China lifted restrictions on Brazilian corn imports, opening a valuable new market for the South Americans' growing production, a Brazilian farm official said.
The accord was signed Wednesday in Canton, China, during a visit by Brazil's Vice President Michel Temer, according to Glauber Silveira, president of the Brazilian Soybean and Corn Growers Association (APROSOJA).
The deal comes at an excellent time for Brazilian farmers, who are stuck with a considerable corn surplus following the recent bumper crop.
China is a major corn producer and traditionally sources its additional needs from the U.S. However, surging domestic demand from a growing middle class has China looking for other import options. In August, China imported its first shipment of Argentine corn.
The Middle Kingdom is expected to import 7 million metric tons of corn in the 2013-14 season, according to the U.S. Department of Agriculture.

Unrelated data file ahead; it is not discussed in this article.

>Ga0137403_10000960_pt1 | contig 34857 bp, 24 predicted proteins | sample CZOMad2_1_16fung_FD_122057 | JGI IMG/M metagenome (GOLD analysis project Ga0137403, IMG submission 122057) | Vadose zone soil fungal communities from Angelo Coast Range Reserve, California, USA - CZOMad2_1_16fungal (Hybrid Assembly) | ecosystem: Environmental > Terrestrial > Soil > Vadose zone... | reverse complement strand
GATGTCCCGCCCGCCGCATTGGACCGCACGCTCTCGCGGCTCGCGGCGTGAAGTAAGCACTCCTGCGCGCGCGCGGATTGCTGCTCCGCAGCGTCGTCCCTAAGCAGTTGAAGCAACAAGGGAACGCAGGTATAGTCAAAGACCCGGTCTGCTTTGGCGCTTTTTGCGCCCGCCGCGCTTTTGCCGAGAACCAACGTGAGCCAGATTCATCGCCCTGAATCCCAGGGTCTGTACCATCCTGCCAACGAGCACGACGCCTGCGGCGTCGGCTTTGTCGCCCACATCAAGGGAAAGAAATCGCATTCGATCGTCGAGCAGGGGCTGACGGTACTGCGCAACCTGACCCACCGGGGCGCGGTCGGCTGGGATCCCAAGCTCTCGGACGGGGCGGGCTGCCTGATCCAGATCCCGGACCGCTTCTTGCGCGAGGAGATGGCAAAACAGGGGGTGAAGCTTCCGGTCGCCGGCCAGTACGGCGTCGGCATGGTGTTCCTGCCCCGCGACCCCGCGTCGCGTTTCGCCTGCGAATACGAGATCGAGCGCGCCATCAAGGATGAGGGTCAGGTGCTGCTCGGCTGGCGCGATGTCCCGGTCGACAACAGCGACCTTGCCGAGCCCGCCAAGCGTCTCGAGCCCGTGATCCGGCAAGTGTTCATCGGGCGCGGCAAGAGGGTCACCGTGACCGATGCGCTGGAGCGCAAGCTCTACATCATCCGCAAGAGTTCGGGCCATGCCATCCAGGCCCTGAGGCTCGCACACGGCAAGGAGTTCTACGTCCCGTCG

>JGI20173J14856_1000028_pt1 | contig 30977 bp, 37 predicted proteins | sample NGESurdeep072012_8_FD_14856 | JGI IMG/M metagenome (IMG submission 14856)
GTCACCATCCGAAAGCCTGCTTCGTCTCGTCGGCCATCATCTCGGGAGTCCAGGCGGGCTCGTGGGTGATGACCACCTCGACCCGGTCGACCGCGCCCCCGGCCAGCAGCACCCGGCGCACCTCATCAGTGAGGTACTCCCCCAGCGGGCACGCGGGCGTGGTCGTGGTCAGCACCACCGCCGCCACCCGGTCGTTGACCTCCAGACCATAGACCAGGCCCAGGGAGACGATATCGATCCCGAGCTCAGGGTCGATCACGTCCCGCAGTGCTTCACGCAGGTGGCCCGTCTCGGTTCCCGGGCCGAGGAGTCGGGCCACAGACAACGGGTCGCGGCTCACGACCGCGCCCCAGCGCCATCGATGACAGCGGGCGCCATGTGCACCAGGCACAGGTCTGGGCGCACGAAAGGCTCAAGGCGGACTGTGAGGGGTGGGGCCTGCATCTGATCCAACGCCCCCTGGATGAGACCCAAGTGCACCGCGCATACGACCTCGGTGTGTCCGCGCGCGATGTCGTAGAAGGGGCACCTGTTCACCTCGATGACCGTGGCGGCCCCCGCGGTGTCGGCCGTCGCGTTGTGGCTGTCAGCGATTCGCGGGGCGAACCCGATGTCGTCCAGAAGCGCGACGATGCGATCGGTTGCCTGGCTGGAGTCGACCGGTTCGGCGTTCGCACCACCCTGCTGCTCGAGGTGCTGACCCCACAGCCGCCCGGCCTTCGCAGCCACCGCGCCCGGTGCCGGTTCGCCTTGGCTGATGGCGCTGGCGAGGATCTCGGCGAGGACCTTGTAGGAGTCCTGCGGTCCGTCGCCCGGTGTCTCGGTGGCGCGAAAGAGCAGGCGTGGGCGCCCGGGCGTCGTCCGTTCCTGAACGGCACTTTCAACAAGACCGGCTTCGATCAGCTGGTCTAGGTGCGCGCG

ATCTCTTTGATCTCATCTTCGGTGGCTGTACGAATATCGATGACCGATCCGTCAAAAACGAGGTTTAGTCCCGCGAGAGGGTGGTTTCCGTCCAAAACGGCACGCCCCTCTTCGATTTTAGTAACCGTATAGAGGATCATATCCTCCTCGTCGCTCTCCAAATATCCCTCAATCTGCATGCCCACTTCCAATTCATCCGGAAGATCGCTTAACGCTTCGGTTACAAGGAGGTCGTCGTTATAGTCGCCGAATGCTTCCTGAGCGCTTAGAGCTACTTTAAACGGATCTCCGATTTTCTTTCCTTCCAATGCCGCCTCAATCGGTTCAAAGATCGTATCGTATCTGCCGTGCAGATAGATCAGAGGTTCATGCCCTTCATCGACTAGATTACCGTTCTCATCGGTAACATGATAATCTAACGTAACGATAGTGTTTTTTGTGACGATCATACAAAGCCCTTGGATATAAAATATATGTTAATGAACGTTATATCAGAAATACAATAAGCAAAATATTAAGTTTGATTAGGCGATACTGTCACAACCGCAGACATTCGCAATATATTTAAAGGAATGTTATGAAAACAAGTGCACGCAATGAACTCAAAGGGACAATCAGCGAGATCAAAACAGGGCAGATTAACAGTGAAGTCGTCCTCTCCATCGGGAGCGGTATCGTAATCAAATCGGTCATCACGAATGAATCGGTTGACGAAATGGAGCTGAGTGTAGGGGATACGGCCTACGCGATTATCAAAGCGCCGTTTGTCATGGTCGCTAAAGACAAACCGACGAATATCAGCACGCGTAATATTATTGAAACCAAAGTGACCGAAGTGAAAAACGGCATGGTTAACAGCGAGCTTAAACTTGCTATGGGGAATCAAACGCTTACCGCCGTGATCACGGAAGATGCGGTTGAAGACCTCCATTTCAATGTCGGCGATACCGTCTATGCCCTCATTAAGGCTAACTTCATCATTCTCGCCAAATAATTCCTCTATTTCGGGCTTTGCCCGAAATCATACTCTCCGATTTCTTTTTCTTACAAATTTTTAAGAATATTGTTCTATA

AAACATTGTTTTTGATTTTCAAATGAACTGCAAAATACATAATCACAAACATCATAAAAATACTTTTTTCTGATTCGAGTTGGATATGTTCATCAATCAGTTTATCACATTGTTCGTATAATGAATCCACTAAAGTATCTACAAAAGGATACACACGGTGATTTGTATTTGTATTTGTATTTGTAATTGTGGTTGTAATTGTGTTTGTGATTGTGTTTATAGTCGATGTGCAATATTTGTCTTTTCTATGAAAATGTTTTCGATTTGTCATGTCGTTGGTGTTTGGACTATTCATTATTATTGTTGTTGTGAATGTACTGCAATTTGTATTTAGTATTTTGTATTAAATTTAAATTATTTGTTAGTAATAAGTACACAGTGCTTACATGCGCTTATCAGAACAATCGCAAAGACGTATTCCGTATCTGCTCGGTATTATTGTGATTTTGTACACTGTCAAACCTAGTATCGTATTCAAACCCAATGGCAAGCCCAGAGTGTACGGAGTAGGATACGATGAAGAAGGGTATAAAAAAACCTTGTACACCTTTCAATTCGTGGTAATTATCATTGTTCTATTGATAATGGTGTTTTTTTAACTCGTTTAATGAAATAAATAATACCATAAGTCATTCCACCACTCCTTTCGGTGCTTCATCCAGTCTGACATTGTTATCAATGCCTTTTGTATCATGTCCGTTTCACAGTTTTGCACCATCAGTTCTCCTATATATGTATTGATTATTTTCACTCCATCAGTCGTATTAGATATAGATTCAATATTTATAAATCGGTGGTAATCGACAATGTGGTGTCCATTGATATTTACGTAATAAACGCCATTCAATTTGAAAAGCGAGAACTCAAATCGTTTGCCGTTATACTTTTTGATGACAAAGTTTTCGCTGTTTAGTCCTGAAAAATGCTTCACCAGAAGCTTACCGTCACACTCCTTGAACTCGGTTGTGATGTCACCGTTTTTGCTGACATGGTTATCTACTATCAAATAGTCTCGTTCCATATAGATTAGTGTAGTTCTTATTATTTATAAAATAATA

Brazil hopes to eventually export 10 mmt per year to China. It would love to ship that volume this year in order to ease pressure on local prices, which are below production costs in some areas, but the truth is that shipments will likely grow incrementally amid stiff competition from the U.S.
Brazil's government pegs local exports at 20 mmt in 2013, down from 22.3 mmt in 2012.
Brazilian corn output has risen dramatically over the last five years, boosted by the practice of planting the grain as a second crop after soybeans.
In 2012-13, Brazil's output rose 10% to 87 mmt, according to Agriculture Ministry.
However, planted area will likely shrink in 2013-14 as there is little money to be made from the grain.
Brazil is a regular participant in the corn export market but expensive logistics and some high production costs means it struggles to compete with the U.S. outside its July-October export window.
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